The Bergall and the Baseline

Our ocean’s story in a single fish

Paul Greenberg

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The lowly bergall, a.k.a. “cunner” by Derek Keats is licensed under CC BY 2.0

When the fishing stops the internet takes over. In the Northeast, winter drives us anglers indoors and with computer instead of rod-and-reel we bounce the sinkers of our minds over the depths of our pastime. Tackle is browsed, trips are planned, and the sites of the few “open” boats still fishing are perused to see what’s coming over the iced-over rails.

In years past the “whose-fishing-and-what-are-they-catching?” peruse would often be a “gosh-I-wish-I-had-been-there” experience. A brace of nice green codfish held up by a beefy dude in Montauk or maybe a shot of a “snow shoe” flounder — the big spawner sized editions of Pseudopleuronectes americanus — gripped around the middle and shoved toward the camera might have made our fingers twitch with line-less envy. In much earlier times I might have done my perusing offline, making my fingers inky by looking through the flimsy winter editions of “The Long Island Fisherman” to see who was catching whiting (a.k.a. “frost fish” a.k.a. silver hake).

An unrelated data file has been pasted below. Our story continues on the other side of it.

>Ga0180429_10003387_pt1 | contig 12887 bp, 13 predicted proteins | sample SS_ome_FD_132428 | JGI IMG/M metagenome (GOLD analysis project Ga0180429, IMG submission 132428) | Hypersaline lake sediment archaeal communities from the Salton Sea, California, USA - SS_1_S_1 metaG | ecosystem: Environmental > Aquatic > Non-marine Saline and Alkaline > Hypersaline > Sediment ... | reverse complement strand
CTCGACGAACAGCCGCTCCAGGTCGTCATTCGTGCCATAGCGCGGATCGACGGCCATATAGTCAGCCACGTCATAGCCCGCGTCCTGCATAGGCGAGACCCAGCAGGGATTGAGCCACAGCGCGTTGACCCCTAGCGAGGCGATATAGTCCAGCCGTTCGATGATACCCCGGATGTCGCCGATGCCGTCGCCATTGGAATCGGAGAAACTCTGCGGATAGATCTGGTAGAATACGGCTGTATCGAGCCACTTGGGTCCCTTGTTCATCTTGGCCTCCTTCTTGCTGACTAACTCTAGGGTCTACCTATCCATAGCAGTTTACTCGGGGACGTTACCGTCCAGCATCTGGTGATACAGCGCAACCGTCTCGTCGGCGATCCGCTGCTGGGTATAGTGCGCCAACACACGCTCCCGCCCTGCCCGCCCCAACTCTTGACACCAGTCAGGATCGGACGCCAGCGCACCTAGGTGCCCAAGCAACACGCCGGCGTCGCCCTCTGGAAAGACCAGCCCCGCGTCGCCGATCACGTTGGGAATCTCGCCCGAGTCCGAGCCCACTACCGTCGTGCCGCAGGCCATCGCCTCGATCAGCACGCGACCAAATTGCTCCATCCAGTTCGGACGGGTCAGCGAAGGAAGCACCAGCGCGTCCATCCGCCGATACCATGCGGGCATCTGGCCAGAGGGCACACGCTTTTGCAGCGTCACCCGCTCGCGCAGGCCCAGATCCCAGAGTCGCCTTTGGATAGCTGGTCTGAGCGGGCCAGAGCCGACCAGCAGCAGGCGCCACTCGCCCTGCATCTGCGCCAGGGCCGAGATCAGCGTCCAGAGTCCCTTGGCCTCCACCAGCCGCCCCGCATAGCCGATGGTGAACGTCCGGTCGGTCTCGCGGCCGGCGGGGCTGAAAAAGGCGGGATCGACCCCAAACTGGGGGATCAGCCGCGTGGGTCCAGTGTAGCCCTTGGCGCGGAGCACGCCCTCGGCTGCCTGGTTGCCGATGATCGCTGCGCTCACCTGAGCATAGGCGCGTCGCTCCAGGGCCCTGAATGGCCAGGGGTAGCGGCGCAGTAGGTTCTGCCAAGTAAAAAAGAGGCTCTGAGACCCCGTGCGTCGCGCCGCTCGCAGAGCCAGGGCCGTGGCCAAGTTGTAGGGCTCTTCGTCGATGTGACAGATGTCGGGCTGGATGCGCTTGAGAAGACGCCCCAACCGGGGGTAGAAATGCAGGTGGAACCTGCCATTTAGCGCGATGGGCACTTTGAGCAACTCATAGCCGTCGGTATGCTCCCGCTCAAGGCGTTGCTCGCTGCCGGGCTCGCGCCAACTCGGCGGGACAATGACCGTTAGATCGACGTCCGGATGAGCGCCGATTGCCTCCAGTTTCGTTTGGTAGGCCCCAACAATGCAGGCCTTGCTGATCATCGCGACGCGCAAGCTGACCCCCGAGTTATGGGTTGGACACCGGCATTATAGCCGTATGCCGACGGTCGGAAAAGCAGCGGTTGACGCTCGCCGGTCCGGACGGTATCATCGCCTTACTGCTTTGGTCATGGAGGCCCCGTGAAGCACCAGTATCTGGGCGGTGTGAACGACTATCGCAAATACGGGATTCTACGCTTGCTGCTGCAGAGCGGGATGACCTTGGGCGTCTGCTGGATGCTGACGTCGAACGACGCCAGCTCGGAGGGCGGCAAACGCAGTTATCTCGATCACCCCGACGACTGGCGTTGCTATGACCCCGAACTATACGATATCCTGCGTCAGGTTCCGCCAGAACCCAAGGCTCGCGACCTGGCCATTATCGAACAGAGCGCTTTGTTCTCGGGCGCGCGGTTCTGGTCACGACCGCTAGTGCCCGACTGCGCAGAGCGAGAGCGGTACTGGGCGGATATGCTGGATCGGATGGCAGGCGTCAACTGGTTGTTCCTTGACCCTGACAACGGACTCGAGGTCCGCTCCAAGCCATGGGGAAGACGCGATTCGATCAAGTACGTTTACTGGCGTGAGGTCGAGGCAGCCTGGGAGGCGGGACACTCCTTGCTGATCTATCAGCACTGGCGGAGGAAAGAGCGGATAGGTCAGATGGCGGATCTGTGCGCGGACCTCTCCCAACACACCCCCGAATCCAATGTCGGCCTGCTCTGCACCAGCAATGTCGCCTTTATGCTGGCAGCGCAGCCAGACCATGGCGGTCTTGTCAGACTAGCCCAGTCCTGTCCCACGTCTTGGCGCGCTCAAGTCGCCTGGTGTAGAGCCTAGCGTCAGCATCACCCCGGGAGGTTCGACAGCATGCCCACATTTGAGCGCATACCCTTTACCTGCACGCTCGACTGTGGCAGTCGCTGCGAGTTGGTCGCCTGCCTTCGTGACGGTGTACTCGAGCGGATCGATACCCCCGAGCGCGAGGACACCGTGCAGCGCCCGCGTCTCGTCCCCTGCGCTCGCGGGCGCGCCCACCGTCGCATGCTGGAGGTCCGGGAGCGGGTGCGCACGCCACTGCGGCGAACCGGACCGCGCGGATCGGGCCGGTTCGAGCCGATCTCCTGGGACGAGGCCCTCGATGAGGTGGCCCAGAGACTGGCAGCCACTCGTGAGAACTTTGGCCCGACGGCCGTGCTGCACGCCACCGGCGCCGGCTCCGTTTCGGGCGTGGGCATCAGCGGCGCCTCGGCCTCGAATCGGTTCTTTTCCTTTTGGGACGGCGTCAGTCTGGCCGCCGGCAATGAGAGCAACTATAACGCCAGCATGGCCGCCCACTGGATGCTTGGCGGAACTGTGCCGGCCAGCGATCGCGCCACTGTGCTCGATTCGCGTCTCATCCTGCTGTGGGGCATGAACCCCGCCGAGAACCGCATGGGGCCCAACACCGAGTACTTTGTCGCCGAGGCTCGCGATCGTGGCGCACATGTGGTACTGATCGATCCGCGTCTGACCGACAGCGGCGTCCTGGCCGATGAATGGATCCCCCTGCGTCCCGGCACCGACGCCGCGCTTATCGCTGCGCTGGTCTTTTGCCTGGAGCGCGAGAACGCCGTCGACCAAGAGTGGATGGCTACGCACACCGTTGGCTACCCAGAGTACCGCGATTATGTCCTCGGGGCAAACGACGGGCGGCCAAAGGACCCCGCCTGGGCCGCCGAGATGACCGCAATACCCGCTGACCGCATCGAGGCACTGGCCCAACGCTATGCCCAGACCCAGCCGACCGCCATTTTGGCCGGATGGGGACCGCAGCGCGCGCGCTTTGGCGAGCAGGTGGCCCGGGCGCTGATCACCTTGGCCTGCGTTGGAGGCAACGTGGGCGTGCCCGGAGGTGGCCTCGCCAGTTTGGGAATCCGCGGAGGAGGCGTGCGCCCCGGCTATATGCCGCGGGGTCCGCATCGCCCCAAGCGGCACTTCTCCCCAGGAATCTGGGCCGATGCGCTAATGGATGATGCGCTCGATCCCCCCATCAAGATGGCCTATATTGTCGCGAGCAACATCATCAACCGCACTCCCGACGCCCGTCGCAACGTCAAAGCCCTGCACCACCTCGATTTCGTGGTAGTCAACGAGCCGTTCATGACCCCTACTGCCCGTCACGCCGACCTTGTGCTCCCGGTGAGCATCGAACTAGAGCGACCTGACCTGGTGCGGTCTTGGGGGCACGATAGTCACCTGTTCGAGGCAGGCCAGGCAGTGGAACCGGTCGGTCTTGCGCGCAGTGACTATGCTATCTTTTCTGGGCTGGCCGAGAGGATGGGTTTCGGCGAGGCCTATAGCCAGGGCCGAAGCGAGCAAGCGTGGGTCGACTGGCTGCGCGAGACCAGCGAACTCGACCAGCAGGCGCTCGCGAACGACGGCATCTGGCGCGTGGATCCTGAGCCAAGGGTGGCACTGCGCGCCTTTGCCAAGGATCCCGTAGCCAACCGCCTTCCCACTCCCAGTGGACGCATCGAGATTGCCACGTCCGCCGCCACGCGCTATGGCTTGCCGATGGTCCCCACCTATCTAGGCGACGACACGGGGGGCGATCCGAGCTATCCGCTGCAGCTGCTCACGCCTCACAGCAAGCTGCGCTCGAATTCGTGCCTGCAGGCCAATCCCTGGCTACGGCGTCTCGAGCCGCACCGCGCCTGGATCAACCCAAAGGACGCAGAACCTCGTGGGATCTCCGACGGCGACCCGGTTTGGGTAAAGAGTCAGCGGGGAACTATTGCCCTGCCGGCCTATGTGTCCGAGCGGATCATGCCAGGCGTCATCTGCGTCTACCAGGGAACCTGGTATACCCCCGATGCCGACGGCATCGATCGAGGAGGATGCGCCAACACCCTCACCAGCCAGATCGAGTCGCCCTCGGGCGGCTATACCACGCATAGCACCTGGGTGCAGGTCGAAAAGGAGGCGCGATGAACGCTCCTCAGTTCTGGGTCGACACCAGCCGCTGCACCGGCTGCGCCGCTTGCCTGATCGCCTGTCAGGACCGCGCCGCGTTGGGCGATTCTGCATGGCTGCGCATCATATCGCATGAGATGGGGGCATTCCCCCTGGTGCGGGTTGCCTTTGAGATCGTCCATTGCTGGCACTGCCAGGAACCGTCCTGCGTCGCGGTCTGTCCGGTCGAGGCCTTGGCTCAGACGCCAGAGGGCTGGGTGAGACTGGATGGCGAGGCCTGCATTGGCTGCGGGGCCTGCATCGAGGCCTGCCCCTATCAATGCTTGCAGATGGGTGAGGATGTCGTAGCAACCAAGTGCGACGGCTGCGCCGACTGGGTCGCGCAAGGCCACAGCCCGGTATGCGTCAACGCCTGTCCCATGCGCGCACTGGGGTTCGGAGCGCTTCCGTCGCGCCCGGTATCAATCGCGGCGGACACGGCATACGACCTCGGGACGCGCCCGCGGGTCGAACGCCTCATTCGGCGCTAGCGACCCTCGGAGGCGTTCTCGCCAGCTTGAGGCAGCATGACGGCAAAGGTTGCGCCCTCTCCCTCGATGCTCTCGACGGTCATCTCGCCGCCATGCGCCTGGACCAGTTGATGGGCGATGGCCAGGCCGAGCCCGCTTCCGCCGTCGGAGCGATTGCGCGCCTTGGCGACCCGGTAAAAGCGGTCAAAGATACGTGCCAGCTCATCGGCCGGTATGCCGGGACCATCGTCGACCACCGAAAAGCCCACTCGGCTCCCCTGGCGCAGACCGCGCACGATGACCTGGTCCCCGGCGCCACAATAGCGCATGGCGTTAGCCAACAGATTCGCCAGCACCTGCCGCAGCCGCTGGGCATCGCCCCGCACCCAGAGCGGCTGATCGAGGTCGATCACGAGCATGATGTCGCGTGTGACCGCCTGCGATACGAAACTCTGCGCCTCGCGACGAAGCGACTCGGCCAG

New York Times headline from 1921

But this year as I sit back and check the usual fishing boat websites, a new kind of winter game has emerged as the catch of the…

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Paul Greenberg

New York Times bestselling author of Four Fish as well as The Climate Diet and Goodbye Phone, Hello World paulgreenberg.org